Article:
post #28 of 34
Quote:
Originally Posted by Vadania View Post


Which if I remember right it was Monsanto against some poor guy betting his farm on the lawsuit (and I don't mean poor as in no money). This is two companies that are each worth billions.
Also, if you think Samsung is dirty, how about that case you mentioned. Monsanto snuck onto the guys farm, collected seeds, patented them, and then sued the farmer for using them... Ouch! I suppose that's kind of what Samsung is doing.
...or are you talking about the suit where they sued the farmer because seeds blew in from the neighbors farm even though that farmer didn't want them?
Nope. Just looked it up and it wasn't the one I had read about. It was about toxins.
My point of crazy tactics still stands as does the example.


The fact that Monsanto still is alive, and has had the opportunity to have those THREE trials, shows that "Contempt of Court" is pretty much a healthy attitude...

 

Now again, that's just my opinion, but if the Court was useful, it would have shutdown the operations of a company having proven several times its absolute contempt for public safety, basic humanity and any kind of respect for the Law...

Social Capitalist, dreamer and wise enough to know I'm never going to grow up anyway... so not trying anymore.

 

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Social Capitalist, dreamer and wise enough to know I'm never going to grow up anyway... so not trying anymore.

 

http://m.ign.com/articles/2014/07/16/7-high-school-girls-are-kickstarting-their-awa...

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post #29 of 34
Quote:
Originally Posted by lightknight View Post

 

Now again, that's just my opinion, but if the Court was useful, it would have shutdown the operations of a company having proven several times its absolute contempt for public safety, basic humanity and any kind of respect for the Law...

 

 

Hence the saying:  I'll believe that corporations are people when the courts start handing out the death penalty to them.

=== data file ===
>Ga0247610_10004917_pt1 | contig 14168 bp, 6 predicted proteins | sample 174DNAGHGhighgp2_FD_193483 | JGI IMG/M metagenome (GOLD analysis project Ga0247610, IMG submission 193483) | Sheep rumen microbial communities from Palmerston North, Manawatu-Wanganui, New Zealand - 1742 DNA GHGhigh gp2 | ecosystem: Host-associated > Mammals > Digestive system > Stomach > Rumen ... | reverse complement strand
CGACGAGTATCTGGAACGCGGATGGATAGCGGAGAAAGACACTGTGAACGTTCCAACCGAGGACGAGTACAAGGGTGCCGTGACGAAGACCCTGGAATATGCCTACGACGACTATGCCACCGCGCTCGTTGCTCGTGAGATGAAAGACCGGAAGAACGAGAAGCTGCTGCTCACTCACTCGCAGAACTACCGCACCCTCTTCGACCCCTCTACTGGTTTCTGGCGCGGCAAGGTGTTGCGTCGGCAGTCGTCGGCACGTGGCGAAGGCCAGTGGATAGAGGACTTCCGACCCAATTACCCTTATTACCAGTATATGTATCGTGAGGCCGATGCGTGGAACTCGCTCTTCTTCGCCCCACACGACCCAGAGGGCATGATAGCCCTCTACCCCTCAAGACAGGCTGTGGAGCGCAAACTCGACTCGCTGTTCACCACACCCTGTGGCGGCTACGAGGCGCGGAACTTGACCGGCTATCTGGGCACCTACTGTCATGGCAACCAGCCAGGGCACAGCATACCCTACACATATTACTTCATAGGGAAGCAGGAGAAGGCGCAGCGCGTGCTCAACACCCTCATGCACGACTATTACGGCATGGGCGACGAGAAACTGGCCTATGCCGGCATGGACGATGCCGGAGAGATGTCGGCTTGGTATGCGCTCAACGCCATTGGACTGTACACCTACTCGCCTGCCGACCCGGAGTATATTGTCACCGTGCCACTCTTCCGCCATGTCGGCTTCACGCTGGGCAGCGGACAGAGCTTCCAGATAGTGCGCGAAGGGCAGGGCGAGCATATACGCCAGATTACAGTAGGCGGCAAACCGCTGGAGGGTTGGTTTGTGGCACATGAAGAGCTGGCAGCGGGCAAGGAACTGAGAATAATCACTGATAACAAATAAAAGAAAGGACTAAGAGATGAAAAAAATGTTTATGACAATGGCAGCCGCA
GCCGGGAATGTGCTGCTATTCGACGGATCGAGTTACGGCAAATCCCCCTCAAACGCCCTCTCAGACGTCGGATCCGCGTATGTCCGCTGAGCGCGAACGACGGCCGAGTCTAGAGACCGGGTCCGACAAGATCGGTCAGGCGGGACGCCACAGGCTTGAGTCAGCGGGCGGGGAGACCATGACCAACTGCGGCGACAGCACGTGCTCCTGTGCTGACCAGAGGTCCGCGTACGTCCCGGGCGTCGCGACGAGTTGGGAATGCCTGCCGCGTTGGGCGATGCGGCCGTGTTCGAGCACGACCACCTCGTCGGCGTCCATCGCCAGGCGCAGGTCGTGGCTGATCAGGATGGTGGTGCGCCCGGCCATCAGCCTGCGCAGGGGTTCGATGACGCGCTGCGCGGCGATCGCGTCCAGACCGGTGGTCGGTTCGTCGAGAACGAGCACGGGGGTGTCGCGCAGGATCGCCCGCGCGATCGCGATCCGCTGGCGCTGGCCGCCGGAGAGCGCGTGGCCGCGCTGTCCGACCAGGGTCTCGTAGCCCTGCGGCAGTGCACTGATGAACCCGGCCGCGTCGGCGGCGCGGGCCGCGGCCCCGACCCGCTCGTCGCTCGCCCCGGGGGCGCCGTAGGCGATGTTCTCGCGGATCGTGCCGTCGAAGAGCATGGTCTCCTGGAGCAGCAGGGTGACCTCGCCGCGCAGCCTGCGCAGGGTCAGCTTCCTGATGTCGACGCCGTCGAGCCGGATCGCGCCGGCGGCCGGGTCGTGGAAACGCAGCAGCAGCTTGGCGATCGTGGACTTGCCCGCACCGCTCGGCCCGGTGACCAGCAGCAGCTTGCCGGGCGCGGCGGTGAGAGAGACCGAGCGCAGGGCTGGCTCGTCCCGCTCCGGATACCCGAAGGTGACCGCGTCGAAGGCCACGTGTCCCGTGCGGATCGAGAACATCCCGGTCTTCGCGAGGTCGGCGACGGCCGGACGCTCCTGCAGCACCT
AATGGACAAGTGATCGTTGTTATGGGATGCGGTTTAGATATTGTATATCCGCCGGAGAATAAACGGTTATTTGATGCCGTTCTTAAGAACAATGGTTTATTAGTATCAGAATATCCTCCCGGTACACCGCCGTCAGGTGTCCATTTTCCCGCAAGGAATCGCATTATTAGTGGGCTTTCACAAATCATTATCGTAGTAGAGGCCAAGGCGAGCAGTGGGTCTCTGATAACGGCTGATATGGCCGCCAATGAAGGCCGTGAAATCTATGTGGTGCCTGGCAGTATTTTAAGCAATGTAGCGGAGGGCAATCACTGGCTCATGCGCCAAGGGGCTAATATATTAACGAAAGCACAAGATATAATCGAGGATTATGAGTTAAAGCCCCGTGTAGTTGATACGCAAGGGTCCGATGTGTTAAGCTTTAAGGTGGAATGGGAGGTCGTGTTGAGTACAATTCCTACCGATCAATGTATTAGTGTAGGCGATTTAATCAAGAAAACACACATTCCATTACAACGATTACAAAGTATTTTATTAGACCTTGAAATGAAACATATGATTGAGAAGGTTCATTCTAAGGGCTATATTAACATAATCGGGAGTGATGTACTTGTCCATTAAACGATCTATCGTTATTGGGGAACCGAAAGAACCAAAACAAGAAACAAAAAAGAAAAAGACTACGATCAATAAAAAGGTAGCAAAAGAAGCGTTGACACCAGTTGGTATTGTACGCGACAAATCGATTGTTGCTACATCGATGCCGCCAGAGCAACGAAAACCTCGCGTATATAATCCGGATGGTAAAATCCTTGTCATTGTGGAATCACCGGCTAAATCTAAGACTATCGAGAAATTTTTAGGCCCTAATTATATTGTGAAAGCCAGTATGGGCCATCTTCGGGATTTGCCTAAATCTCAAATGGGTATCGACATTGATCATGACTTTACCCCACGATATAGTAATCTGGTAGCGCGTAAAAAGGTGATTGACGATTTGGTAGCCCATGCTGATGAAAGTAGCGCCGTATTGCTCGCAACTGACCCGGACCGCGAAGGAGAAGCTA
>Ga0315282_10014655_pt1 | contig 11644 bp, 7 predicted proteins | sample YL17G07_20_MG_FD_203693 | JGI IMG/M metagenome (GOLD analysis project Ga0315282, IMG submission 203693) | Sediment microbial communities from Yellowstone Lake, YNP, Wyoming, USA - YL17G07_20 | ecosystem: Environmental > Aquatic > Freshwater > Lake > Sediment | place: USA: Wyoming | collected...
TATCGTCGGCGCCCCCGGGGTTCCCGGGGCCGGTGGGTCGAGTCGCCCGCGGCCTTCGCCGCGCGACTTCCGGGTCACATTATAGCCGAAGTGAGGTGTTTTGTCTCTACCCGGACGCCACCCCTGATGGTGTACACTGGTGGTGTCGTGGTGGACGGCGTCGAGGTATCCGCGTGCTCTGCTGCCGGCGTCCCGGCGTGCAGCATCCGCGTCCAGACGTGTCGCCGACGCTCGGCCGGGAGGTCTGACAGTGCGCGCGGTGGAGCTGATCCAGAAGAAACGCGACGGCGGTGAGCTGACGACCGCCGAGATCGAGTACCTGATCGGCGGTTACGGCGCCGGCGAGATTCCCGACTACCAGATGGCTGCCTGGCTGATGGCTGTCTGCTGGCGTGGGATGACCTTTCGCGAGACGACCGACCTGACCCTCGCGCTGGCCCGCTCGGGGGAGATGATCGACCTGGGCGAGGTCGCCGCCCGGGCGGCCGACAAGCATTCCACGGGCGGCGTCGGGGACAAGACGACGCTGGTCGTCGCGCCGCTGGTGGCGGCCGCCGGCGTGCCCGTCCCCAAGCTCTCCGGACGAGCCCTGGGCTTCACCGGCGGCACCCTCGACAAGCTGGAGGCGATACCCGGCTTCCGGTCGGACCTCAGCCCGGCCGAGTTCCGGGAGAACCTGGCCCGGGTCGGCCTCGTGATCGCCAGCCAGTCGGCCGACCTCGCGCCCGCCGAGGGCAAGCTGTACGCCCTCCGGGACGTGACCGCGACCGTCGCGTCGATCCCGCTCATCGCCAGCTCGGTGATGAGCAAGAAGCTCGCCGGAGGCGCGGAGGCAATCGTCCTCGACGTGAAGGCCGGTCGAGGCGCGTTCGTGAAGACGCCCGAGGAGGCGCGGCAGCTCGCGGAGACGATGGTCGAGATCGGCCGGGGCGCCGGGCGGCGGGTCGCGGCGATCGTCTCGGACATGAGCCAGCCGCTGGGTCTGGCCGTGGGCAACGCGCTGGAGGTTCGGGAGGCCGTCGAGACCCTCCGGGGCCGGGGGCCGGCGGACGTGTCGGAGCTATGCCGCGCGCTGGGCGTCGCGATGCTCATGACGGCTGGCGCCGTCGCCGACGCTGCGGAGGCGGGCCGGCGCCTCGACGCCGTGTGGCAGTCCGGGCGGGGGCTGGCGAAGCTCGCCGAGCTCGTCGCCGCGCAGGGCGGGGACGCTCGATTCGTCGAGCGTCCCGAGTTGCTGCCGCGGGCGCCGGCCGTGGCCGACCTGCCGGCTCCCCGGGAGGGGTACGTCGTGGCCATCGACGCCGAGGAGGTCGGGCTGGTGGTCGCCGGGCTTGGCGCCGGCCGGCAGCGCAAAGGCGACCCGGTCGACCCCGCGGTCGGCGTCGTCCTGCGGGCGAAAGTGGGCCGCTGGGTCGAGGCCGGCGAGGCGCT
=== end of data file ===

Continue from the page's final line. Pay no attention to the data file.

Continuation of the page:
Involuntary liquidation seems to be a fate that is reserved for flesh and blood people, but not corporations.

post #30 of 34
Quote:
Originally Posted by AppleInsider View Post

Further explaining Apple's stance on market research, Schiller said, "you never ask people 'what features do you want in a new product? You need to accumulate that yourself."
The executive's statements are similar to those made by late Apple co-founder Steve Jobs who said, "it's hard for customers to tell you what they want when they've never seen anything remotely like it."
Schiller will continue his testimony when court proceedings resume on Friday.

 

Is this an admission that Apple's feedback links are useless?  So the next time people suggest sending feedback to Apple at http://www.apple.com/feedback, are they just wasting our time?

 

And do customers specifically ask for desktop and laptop computers that are so unserviceable that they prevent people from doing even basic maintenance, such as cleaning the fans?  Does Apple think this is what people really want?

post #31 of 34
Quote:
Originally Posted by JerrySwitched26 View Post


Hence the saying:  I'll believe that corporations are people when the courts start handing out the death penalty to them.

Involuntary liquidation seems to be a fate that is reserved for flesh and blood people, but not corporations.

...you forgot College Football teams... uh... BTW.... your screen-name doesn't have anything to do with that I hope...?!
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post #32 of 34
Quote:
Originally Posted by JerrySwitched26 View Post


Hence the saying:  I'll believe that corporations are people when the courts start handing out the death penalty to them.

Involuntary liquidation seems to be a fate that is reserved for flesh and blood people, but not corporations.

Congratulations. You've kept your string intact - we're still waiting for you to get something right.

Involuntary liquidation does occur for companies at times.

http://www.ehow.com/info_7832006_business-liquidation-process.html
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post #33 of 34
Apple does employ market research on their shipping products. They're smart to ask consumers their thoughts on how they use their devices
Cheers !
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post #34 of 34

Funny how far Apple has come from when this thread was… Oh. Apparently he was lying then, too.